UK Trade Secretary Liz Truss has said post-Brexit trade deals could transform the north-east of England into a booming "Singapore-on-Tyne".
Truss said 27 years of European Union (EU) membership had left the UK stuck "in the trade slow lane” and northern cities like Newcastle upon Tyne could become thriving hubs of the tech sector.
“This is about Singapore-on-Tyne, it's about turbocharging our successful industries that we've already got in parts of the country like the North East," Truss told the Daily Telegraph on Thursday. “Newcastle is a hub of computer gaming firms – Assassin’s Creed was developed there – but at the moment there are lots of barriers to selling into foreign markets.”
British trade with non-EU countries has grown ten times faster than the UK's commerce with the 27 remaining members of the block over the past decade. More than half of British exports in both goods and services now go outside the EU.
In Tokyo on Friday, Truss and Japanese Foreign Minister Toshimitsu Motegi signed the finalised trade deal between the two countries. The British minister, who called the signing a “landmark moment for Britain", presented her Japanese colleague with a wry gift of a jar of Stilton cheese from posh London department store Fortnum and Mason.
Abolishing tariffs on the pungent blue-veined English delicacy had been a sticking point of talks towards the deal over the summer.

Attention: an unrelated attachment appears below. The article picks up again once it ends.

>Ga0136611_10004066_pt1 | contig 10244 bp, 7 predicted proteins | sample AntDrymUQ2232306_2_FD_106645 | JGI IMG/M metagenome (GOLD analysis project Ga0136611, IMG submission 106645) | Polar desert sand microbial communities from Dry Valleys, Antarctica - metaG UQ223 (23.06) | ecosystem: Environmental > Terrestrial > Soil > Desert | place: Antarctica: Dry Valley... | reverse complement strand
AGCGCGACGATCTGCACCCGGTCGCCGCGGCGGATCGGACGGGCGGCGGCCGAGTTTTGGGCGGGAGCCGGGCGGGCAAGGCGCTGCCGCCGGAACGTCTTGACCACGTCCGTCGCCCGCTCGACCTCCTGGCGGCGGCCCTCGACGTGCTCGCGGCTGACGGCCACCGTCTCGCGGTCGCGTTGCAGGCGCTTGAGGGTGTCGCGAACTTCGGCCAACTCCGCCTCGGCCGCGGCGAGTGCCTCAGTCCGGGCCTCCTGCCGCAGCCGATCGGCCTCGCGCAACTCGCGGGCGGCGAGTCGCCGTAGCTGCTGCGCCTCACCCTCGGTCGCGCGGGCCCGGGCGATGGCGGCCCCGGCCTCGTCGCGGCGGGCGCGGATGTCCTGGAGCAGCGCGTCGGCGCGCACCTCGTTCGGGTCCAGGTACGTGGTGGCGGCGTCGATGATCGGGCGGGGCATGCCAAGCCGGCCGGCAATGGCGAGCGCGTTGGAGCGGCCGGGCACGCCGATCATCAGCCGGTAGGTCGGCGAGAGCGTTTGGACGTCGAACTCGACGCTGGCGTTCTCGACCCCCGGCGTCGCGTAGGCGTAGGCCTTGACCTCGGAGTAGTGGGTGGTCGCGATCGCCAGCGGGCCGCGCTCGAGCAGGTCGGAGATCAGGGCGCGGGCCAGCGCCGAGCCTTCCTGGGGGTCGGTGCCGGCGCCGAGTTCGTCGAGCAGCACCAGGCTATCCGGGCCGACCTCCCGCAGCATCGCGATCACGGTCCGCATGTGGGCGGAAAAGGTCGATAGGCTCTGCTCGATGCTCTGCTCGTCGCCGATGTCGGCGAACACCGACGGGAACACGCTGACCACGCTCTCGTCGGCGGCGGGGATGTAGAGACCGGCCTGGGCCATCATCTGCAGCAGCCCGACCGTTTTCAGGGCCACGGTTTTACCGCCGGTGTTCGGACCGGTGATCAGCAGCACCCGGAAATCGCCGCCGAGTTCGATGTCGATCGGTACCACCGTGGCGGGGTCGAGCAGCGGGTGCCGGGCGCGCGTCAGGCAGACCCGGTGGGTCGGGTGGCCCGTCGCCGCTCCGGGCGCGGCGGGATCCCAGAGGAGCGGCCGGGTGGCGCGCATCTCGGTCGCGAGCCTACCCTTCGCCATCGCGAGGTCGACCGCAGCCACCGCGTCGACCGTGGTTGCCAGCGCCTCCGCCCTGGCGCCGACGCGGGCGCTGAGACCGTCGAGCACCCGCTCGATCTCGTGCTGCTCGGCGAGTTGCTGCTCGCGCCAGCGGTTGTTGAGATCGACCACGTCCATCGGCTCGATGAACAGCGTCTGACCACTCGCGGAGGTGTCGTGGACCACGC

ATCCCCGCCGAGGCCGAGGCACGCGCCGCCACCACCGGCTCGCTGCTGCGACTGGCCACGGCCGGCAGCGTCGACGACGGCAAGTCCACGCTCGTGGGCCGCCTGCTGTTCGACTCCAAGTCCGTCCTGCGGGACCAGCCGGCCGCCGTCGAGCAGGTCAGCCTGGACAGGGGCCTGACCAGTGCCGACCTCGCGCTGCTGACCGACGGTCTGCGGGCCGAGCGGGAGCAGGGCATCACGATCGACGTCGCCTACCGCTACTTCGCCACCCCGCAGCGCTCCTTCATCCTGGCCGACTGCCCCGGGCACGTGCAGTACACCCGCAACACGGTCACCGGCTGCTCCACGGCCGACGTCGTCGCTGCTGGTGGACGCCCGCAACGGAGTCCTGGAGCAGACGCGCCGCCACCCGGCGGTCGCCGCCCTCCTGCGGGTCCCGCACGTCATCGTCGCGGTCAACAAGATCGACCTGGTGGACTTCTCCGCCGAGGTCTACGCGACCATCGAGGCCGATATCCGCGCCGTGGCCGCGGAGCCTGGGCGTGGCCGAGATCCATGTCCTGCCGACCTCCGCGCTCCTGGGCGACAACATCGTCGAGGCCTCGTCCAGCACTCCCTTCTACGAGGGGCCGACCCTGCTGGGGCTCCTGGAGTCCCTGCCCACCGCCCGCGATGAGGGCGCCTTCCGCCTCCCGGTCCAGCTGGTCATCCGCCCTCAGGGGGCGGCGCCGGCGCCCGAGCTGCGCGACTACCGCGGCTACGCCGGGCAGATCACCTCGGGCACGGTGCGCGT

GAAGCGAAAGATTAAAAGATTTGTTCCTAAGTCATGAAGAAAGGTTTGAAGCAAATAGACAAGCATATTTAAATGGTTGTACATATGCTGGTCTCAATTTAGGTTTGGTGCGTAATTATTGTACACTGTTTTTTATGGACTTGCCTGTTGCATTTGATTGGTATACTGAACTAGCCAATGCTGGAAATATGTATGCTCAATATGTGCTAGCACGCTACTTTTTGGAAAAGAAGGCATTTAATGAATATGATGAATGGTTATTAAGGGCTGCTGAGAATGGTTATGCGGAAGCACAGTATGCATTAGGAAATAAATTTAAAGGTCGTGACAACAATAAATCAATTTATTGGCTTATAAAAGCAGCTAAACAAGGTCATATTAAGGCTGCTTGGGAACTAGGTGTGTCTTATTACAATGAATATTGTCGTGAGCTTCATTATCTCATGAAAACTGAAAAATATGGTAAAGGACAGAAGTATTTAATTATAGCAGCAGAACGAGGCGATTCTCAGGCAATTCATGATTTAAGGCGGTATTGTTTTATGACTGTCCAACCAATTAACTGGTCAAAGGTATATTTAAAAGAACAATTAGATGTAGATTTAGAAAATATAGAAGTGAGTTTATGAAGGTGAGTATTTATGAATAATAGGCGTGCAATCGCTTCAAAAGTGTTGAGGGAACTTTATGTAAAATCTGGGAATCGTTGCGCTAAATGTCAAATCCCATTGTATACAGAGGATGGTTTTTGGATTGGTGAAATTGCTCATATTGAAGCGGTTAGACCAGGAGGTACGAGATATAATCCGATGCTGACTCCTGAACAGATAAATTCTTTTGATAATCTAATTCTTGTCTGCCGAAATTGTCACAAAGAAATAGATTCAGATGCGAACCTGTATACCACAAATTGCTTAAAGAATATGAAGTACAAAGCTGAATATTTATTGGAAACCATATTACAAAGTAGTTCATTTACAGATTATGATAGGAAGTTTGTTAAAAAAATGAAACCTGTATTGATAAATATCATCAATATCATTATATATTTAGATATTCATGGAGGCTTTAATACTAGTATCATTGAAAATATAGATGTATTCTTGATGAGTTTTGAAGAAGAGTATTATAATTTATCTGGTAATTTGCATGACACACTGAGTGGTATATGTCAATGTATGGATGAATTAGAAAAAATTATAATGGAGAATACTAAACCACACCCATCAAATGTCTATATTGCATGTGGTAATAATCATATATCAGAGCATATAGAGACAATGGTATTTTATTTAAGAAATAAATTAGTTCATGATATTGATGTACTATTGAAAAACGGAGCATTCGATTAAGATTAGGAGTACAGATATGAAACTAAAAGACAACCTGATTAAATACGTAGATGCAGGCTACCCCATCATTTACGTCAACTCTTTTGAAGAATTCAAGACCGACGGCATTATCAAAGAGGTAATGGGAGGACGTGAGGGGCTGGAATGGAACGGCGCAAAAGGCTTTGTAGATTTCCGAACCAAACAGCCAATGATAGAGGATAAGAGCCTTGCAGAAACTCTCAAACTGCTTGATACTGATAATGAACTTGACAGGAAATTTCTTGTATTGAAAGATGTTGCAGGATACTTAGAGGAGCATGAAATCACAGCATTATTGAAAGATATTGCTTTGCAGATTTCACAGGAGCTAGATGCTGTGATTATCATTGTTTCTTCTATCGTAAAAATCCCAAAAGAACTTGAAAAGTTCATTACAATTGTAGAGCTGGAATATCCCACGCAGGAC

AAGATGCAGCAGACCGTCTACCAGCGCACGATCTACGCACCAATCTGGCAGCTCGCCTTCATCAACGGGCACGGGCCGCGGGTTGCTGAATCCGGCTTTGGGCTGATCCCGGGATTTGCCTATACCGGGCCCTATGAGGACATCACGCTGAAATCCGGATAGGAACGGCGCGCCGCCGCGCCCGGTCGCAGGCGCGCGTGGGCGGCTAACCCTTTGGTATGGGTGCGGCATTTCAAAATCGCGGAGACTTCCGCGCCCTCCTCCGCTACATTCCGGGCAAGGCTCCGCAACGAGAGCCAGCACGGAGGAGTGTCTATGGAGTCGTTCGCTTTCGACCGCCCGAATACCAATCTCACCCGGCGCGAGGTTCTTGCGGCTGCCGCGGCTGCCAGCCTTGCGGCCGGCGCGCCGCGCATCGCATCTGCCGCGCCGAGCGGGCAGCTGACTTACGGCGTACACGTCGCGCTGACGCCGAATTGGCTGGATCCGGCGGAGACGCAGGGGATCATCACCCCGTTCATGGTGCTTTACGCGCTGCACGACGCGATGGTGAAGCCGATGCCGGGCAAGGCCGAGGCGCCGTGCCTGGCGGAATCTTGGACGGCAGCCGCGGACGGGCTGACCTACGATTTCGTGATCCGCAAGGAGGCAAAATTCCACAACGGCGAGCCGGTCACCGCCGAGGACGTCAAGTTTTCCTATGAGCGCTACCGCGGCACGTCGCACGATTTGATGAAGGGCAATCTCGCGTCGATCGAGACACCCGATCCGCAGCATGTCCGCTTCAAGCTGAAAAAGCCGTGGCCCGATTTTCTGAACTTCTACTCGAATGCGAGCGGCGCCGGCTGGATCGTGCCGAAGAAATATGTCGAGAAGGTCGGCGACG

"This is the first new free trade deal to be agreed since the UK once again became an independent trading nation," Truss added.
"This is a manifestation of the determination of Japan and the United Kingdom to carry on vigorously promoting free trade,” Motegi told reporters, stressing that the agreement had taken only four-and-a-half months to negotiate.
The UK is also reportedly close to inking trade deals with Canada, Mexico, Chile and Peru, with Australia, New Zealand, Brunei, Vietnam and Malaysia also in Westminster's sights.
Talks on a post-Brexit free trade agreement with the EU almost collapsed last week. But European Commission envoy Michel Barnier returned to London on Thursday after conceding that the UK should be treated as a sovereign nation since leaving the bloc in January.